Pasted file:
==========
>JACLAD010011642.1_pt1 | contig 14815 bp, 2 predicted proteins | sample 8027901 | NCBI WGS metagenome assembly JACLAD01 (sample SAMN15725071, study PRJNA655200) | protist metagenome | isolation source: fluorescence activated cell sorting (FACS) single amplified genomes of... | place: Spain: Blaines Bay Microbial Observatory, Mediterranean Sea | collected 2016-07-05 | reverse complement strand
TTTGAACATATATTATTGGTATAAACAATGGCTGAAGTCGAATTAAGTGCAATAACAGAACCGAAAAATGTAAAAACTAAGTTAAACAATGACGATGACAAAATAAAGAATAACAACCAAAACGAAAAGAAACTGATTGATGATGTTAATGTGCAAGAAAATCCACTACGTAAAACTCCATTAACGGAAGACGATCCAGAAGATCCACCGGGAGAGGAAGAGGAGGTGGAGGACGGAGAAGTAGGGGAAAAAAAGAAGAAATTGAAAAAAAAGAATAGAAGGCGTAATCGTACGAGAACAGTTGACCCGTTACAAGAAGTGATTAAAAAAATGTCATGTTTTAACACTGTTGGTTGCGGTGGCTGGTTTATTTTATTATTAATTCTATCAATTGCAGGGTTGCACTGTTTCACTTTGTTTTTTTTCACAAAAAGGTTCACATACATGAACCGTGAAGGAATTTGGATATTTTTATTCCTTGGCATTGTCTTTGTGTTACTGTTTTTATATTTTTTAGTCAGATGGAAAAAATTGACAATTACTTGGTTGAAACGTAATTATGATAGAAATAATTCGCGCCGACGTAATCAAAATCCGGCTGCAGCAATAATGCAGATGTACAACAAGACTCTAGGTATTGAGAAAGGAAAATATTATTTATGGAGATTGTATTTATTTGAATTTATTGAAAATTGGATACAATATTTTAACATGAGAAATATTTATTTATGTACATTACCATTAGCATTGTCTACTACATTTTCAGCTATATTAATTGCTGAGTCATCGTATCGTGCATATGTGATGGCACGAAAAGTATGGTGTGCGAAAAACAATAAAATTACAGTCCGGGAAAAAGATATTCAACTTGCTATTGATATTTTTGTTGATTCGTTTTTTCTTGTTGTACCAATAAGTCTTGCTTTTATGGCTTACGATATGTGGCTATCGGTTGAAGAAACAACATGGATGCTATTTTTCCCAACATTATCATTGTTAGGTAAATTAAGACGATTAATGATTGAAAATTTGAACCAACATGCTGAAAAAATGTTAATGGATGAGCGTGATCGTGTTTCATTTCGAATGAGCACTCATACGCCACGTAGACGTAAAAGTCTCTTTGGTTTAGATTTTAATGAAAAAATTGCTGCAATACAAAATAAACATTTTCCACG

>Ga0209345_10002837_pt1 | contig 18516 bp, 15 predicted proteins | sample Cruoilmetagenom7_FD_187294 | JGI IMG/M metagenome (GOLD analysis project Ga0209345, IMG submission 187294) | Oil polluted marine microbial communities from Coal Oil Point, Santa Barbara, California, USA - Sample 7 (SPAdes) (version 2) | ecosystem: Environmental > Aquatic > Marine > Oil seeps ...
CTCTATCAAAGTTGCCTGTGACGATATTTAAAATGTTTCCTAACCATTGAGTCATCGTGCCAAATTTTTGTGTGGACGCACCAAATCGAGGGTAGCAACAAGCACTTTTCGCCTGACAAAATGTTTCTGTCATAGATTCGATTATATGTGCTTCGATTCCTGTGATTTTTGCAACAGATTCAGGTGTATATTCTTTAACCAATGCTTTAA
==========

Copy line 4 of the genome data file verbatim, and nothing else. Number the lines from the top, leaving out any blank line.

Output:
CTCTATCAAAGTTGCCTGTGACGATATTTAAAATGTTTCCTAACCATTGAGTCATCGTGCCAAATTTTTGTGTGGACGCACCAAATCGAGGGTAGCAACAAGCACTTTTCGCCTGACAAAATGTTTCTGTCATAGATTCGATTATATGTGCTTCGATTCCTGTGATTTTTGCAACAGATTCAGGTGTATATTCTTTAACCAATGCTTTAA